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Showing posts from May, 2022

John Dorsey

A Long-Handled Spoon the big lost river is still your body the old fisher king there’s water in idaho the hand of god exchanges rain. The Desert this town a little good dirt dad caught a train into manhood & jumped off. Little Kids stripped moaning hands in pockets the shouts the beatings a wine jug of hot win In Pocatello embree haunts the cold railroaders stoned by local magic a beer that no one touches. John Dorsey  lived for several years in Toledo, Ohio. He is the author of several collections of poetry, including Teaching the Dead to Sing: The Outlaw's Prayer (Rose of Sharon Press, 2006), Sodomy is a City in New Jersey (American Mettle Books, 2010), Tombstone Factory, (Epic Rites Press, 2013), Appalachian Frankenstein (GTK Press, 2015) Being the Fire (Tangerine Press, 2016) and Shoot the Messenger (Red Flag Poetry, 2017),Your Daughter's Country (Blue Horse Press, 2019), Which Way to the River: Selected Poems 2016-2020 (OAC

Drew Pisarra

Eros Thanatos Brutus Am I sick? And does sobriety mean this body will walk without knots while soaking up life’s crassest joke? Who does that? Again, am I sick? And will I take to a healthy bed where I’ll have the courage to act sick at night and attract neo-kink-isms fostered by some sister spirit that fists and fingers a long-misnamed disease? There is a crime of illness in your mind that I need to know better and more: along the way I promise you beauty, I promise you warmth. But first, desire: Tell me why are you so hard-headed, so hard-hearted, so hard-pressed, so hard that you should have me on repeat: for here are six or seven me’s hiding faces and phalluses in the dark. Mourning the Crown Prince Grief doesn’t linger. It sticks. It makes the hands fumble and the throat gunge up. Time doesn’t heal. Time inserts itself within the pain. The clock is crueler than the calendar. Eventually the hour hand lets up. In the almanacs charting t

David L. Williams

Homework Dylan’s desk did not stay vacant long, Though I know it got stared at emptily A short while, till it got reshuffled back In line with other daily absurdity. He’d been a quiet kid, and had no friends That I could tell, but of the pleasant kind Who did his homework, stayed out of the way, Polite enough in ways we teachers liked. I never got to know him very well, Grading his papers, making pleasantries That daily went by virtually unnoticed As Dylan did, almost in secrecy. Not bothering others, he got left alone, So it’s no big surprise that no one knew him, And none of us knew much about his family As we discovered sadly on that day. Administration promptly filled me in Before the first bell rang, and now the kids Had filed in, edging around his desk, Then sitting quietly, and so I guessed They’d heard the news, at least from one another. Surprisingly, there wasn’t any comments. From what we knew, there wasn’t much to say; Eerily gone, with his ent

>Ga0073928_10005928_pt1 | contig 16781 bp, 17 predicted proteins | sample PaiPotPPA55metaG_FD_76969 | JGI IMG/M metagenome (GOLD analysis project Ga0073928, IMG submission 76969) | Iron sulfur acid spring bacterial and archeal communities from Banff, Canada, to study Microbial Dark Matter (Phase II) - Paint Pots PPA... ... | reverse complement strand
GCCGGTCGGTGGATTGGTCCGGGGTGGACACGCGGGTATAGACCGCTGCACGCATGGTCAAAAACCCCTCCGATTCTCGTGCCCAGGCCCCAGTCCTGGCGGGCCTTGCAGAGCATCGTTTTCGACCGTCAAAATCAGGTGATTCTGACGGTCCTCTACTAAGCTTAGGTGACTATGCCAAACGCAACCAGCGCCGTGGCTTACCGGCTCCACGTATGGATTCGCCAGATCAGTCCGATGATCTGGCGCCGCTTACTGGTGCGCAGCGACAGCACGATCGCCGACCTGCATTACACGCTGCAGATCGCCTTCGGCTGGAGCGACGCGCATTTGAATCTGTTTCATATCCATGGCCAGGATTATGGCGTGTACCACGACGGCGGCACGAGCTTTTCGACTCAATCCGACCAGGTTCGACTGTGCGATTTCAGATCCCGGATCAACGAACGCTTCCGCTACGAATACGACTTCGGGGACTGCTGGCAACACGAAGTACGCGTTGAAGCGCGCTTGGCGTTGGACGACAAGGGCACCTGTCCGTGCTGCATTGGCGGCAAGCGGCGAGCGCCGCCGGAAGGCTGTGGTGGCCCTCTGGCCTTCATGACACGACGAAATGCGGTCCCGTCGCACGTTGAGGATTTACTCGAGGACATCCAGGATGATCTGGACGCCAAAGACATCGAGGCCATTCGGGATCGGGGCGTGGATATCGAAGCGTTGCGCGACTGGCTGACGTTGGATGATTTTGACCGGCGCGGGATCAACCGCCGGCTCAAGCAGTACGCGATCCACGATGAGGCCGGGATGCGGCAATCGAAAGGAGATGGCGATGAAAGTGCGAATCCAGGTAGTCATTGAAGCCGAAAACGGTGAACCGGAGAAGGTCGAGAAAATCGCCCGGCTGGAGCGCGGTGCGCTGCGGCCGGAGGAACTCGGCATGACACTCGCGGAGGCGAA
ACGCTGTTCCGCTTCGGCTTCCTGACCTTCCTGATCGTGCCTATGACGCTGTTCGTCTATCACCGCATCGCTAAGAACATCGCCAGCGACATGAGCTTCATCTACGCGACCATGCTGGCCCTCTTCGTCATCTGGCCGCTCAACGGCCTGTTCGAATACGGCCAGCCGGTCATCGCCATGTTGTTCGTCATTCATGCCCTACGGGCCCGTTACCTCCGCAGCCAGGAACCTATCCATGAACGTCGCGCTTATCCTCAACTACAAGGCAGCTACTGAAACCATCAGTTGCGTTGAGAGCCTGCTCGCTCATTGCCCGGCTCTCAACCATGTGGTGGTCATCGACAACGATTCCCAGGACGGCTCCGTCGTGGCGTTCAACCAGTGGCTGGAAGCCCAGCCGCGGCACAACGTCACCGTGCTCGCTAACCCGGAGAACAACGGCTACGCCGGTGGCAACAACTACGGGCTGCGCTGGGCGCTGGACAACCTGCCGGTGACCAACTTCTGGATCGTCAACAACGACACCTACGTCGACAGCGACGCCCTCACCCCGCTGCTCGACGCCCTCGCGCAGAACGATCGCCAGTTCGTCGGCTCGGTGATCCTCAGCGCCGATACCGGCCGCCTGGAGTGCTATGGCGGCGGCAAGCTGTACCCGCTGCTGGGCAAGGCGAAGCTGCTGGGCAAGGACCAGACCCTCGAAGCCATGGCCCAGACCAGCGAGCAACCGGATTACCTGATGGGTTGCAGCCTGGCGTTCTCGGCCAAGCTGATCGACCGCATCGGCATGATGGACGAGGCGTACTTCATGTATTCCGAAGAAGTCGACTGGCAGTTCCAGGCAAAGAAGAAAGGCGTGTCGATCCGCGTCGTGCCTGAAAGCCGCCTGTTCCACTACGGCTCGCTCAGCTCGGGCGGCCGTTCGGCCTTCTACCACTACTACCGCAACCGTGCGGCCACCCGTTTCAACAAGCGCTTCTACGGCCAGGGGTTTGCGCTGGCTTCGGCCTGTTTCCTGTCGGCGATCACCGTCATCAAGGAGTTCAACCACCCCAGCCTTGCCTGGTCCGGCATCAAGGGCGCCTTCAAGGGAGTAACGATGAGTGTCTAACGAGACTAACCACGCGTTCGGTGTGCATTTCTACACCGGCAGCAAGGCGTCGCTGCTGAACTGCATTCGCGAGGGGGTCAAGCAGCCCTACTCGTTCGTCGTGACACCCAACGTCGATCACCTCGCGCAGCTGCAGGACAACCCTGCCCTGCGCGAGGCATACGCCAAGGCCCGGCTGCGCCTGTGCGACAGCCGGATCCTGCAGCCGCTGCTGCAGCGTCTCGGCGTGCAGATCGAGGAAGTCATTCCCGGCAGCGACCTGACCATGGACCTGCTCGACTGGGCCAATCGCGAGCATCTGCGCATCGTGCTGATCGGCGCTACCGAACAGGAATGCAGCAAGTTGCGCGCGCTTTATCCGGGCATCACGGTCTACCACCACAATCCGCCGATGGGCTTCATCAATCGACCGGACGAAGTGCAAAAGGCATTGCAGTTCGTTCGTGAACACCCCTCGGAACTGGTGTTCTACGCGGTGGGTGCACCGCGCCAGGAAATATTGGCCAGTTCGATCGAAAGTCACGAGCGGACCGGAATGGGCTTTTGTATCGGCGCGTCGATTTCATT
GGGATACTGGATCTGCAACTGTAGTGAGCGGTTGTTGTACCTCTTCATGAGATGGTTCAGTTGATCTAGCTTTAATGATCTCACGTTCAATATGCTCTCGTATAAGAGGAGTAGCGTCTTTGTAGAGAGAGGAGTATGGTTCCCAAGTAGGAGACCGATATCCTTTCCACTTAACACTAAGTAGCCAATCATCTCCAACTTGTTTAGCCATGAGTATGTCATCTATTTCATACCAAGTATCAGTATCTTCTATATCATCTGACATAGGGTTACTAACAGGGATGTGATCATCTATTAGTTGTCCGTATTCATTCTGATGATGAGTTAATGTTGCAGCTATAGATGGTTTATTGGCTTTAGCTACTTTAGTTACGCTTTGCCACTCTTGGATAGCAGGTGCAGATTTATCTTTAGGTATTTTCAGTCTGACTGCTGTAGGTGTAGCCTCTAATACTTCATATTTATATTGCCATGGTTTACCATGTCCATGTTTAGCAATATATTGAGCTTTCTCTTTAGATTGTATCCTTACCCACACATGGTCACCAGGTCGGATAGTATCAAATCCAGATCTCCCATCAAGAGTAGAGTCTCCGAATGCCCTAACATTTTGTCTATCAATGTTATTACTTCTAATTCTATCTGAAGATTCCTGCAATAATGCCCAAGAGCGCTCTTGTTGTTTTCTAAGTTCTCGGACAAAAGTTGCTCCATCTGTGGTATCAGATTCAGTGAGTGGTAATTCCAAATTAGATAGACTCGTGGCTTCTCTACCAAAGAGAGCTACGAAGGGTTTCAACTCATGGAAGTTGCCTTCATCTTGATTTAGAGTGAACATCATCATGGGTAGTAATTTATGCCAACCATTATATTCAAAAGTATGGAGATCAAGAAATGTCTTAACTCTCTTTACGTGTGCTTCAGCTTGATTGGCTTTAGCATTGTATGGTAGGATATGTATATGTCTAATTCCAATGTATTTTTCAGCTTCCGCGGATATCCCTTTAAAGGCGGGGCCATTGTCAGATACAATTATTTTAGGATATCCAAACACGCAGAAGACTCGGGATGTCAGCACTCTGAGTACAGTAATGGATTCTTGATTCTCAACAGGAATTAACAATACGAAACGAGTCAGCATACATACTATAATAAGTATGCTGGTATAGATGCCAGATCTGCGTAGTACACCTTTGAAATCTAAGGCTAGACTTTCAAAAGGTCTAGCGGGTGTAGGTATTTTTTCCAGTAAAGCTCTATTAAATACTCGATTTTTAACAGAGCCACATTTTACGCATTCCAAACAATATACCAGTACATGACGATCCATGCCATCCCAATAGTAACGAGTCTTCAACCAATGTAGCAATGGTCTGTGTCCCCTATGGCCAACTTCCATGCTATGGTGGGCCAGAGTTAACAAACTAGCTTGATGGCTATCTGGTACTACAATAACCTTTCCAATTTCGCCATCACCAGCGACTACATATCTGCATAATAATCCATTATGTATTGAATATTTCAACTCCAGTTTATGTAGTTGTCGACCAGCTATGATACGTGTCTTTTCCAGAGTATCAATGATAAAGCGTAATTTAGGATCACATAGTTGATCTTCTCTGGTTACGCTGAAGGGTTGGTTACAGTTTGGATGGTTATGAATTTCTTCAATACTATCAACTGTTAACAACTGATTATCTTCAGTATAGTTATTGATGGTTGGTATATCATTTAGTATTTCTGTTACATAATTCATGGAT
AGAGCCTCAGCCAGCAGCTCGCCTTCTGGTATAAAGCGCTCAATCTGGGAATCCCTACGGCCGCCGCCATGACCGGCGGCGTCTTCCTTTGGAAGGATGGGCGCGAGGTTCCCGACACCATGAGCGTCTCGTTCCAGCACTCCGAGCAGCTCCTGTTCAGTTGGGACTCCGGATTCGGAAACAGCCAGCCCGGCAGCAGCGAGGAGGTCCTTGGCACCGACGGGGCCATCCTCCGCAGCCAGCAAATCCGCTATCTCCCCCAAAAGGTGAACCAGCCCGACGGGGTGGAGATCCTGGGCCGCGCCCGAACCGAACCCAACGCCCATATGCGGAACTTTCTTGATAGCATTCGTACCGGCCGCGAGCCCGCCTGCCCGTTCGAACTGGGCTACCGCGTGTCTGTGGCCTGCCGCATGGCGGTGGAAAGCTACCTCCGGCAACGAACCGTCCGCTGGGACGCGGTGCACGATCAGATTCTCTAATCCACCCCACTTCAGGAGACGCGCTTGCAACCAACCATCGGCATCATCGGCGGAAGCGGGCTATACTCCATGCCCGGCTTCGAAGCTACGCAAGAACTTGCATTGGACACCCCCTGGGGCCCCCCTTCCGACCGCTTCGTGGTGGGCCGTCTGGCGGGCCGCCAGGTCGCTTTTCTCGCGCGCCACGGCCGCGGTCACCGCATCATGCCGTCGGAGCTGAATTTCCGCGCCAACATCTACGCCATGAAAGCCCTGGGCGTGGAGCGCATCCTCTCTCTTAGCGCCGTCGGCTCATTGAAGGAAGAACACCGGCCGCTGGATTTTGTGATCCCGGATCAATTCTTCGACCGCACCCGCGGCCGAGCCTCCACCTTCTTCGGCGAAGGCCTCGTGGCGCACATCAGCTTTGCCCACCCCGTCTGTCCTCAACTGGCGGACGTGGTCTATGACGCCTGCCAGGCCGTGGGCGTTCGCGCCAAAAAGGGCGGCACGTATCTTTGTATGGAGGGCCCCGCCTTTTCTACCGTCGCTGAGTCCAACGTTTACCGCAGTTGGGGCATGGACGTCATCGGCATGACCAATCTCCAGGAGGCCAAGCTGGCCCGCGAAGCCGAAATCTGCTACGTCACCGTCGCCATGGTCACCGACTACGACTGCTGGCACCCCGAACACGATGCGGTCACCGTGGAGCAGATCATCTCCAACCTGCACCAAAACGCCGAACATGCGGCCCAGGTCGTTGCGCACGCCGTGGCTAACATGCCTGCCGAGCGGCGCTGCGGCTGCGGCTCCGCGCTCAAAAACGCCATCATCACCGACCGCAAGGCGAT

PRYING, Jack Micheline, Charles Bukowski, Catfish McDaris, a Review

Roadside Press $18.00 Limited Edition of 69 The three poets nesting cheek by jowl in this fetching 2022 reprint of the 1997 Four-Sep Publications chapbook Prying from small press dynamo Michele McDannold's Roadside Press will be familiar to anyone paying attention to even the tiniest of the outlaw poetry scene in the last 50 or so years: Charles Bukowski, Catfish McDaris and Jack Micheline. Bukowski and Micheline need little introduction; their long shadows hover over the outlaw poetry world even now years after their deaths. And the third, the only living poet of the three within, Catfish McDaris, has been building his own small press reputation with considerable success, for nearly as long as the former men. Illustrations are from Scott Aicher. It's most fun to talk about the living McDaris. He appeared and appears so widely it's difficult to keep track and critique, or not, but as his portion of the cover copy says, he doesn

David Centorbi

The Magic was Amazing It felt me up. And I was confused. So I asked the sparrow with the broken wing, “Why does magic feel so cold when it touches my skin?” But all he said was, “Please turn the channel to a new episode, this corner of despair is taken.” I laughed because the cold started scratching down the middle of my back. “Can you hear that?” a voice from the dark asked. “Hear what?” “The sad silly song I’m playing down your spine.” I closed my eyes and listened. Sure enough, I heard it– something like the whispers in between a mummer and a whimper. “Is that what magic sounds like?” I asked. The voice from the dark just sniffed at my question. “Are you deciding if it smells good enough to answer?” I teased. Then the chill got colder. I felt my limbs tighten until I fell stiff as a soup spoon onto the floor. All around me the sniffing sound, the cold getting colder, but I started to feel warmer and warmer, “Until the cold will burn you away,